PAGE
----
I thought I would weigh in on the story that’s gone “viral”, about the US Olympic Committee sending a “cease and desist” letter to the owners of the fiber arts website community Ravelry, about an event that they’ve held the last three years in conjunction with the Olympic Games. The event is named “Ravelympics” and there are events held for people to challenge themselves while enjoying the challenges of the Olympic athletes of their respective nations.
Many years ago the US Congress established the USOC and gave them the “Olympic” Trademark. Yes, the word. In The Amateur Sports Act of 1978, and signed into law by then-President Jimmy Carter. Since then the organization has gone after businesses that have had the world “Olympic” in their name since before that was granted, forced the Olympics of the Mind to change its name (now known as the Oddessy of the Mind I believe), and generally been what many people see as a bully about it all. There is a *lot* of money involved in the “Olympic brand”, and there are some high-paid salaries as well. So a good portion of it is certainly about profit. Yes, it’s not a for-profit organization, but corportate sponsers profit from the association, and certainly those in the organization with rather large salaries do. But also… apparently if a person or organization has a trademark, if they *don’t* go after every. single. possible. violation. they find, they lose the right to defend it at all. Or at very least it greatly weakens their position if they do take someone to court. Chalk that up to common sense is rare in the legal system. They are not the only Olympic Committee to do this. Happened in Canada, and apparently this year “London 2012” is forbidden to be used in the UK. Mostly this applies to any business or commercial purposes. A private person holding a private party is not of concern, but a business holding a party, even if they aren’t profiting, falls under potential threat I guess.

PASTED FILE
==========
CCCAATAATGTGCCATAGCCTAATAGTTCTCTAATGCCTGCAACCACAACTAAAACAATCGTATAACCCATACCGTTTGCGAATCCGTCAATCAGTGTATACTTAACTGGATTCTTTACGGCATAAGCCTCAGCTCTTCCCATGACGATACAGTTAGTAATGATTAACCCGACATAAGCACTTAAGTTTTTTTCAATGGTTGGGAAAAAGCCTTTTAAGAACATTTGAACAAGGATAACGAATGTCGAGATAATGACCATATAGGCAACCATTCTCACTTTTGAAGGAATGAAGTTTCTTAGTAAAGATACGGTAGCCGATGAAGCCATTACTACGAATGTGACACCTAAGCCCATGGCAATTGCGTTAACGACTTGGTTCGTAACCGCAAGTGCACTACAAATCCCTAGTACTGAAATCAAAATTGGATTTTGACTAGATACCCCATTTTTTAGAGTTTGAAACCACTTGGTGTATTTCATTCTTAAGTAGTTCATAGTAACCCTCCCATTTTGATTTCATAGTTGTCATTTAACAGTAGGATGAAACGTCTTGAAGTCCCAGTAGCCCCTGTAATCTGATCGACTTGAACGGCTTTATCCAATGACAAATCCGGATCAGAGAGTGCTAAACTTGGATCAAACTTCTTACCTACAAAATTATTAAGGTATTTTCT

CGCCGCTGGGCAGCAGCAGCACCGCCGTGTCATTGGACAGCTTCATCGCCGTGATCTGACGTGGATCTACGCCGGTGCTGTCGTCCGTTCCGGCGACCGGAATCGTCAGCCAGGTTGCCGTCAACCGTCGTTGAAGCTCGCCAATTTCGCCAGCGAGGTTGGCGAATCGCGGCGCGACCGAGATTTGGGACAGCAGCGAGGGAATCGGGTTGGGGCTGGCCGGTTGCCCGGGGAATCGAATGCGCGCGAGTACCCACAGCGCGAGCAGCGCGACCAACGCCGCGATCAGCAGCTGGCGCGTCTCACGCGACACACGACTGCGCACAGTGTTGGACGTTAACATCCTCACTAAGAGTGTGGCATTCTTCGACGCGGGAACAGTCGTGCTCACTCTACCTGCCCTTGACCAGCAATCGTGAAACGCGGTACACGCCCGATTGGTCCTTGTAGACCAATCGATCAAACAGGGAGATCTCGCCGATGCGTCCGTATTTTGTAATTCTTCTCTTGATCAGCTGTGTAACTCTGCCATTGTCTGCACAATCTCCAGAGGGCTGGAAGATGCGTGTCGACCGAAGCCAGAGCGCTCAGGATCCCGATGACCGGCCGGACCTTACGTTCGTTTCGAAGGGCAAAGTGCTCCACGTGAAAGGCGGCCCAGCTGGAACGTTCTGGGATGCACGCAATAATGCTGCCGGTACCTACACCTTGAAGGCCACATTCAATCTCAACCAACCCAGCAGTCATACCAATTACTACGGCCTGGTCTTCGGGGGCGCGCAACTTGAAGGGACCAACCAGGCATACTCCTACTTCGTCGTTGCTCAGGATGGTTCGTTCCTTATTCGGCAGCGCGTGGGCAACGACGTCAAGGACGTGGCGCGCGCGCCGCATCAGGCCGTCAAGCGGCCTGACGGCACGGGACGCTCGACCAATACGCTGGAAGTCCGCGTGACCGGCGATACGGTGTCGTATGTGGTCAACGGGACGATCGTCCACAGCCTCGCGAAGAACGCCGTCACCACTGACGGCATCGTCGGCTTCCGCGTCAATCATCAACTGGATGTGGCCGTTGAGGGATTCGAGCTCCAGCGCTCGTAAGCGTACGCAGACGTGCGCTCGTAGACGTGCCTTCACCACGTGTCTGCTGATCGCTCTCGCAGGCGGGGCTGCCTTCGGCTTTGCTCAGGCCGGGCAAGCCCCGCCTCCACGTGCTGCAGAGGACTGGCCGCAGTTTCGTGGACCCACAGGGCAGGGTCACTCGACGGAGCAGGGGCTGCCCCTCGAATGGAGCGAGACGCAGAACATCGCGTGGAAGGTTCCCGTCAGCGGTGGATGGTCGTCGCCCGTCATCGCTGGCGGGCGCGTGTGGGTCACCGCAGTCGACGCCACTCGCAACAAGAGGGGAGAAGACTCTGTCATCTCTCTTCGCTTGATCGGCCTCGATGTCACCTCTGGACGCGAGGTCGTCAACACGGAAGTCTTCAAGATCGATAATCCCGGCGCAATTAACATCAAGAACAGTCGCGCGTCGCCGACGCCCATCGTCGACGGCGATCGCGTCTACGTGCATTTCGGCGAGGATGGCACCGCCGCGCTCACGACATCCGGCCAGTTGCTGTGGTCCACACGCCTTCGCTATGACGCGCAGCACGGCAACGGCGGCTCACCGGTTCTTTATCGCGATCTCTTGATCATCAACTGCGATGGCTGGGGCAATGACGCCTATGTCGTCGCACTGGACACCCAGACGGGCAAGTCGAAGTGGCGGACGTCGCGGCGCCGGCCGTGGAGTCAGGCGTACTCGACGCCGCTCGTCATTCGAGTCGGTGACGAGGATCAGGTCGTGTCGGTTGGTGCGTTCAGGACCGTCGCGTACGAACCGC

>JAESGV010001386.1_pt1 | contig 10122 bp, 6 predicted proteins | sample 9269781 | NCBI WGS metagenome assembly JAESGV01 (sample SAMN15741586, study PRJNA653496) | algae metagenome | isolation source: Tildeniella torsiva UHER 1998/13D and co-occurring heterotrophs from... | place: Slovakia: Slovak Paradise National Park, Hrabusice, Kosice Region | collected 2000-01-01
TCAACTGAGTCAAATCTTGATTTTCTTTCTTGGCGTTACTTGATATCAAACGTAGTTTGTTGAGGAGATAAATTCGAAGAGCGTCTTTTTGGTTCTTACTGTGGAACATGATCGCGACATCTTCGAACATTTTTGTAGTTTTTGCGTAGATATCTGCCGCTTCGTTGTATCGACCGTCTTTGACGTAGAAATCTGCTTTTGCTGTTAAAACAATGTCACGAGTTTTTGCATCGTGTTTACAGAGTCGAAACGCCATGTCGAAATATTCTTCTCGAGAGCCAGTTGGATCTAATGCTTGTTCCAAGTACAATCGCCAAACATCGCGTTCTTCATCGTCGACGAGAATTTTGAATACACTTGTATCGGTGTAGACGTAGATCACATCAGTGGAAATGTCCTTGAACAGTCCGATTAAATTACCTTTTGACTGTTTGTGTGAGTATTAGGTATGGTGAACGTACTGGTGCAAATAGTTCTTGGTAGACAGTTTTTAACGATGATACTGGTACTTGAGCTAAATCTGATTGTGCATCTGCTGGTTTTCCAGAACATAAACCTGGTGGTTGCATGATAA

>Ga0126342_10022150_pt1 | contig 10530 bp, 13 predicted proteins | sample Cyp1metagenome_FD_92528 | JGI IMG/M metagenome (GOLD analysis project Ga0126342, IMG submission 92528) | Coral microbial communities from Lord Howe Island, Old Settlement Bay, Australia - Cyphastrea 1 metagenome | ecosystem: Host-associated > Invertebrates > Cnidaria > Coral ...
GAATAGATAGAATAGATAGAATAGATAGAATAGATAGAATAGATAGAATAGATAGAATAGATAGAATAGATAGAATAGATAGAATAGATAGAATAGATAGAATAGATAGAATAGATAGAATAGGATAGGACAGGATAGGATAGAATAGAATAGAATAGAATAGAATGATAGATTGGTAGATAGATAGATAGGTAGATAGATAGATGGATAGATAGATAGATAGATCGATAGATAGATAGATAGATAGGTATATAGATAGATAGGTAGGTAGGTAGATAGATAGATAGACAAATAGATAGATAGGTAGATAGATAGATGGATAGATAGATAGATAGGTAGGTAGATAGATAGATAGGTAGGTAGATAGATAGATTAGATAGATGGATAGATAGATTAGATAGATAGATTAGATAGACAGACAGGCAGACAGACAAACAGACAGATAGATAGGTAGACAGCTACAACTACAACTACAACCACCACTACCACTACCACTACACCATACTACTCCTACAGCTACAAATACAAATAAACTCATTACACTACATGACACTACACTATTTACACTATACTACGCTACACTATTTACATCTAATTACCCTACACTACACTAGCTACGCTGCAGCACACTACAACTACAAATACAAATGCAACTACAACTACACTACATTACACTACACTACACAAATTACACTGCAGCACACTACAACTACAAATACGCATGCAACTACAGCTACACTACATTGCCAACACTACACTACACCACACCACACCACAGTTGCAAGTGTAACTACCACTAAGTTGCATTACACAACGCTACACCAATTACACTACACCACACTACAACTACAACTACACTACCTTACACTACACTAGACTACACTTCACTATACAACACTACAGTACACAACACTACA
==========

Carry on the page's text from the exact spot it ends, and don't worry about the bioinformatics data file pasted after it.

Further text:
My personal opinion is that no one is going to confused the “Ravelympics” with the real deal, and to want them to change their name is silly. But that’s for attorneys to decide. Unlike what some Ravelry users feel (though not the majority by any means) renaming the event is not the end of the world, and the USOC did not ask that the event not be held, merely that the name(s) be changed, and had some possibly legitimate concerns about actual trademark violations in the form of patterns that were being sold (that I did not investigate). Yes, the rings are off-limits. Again, possibly silly, but… I’m not going to get all up in arms about it.
However. It was not just a “we think these things violate our trademark, change x, y, and z.” The letter went on to express very clearly that the events being held “denigrates” the athletes and their training and efforts. This is a quote from the letter:
The athletes of Team USA have usually spent the better part of their entire lives training for the opportunity to compete at the Olympic Games and represent their country in a sport that means everything to them. For many, the Olympics represent the pinnacle of their sporting career. Over more than a century, the Olympic Games have brought athletes around the world together to compete in an event that has come to mean much more than just a competition between the world’s best athletes. The Olympic Games represent ideals that go beyond sport to encompass culture and education, tolerance and respect, world peace and harmony.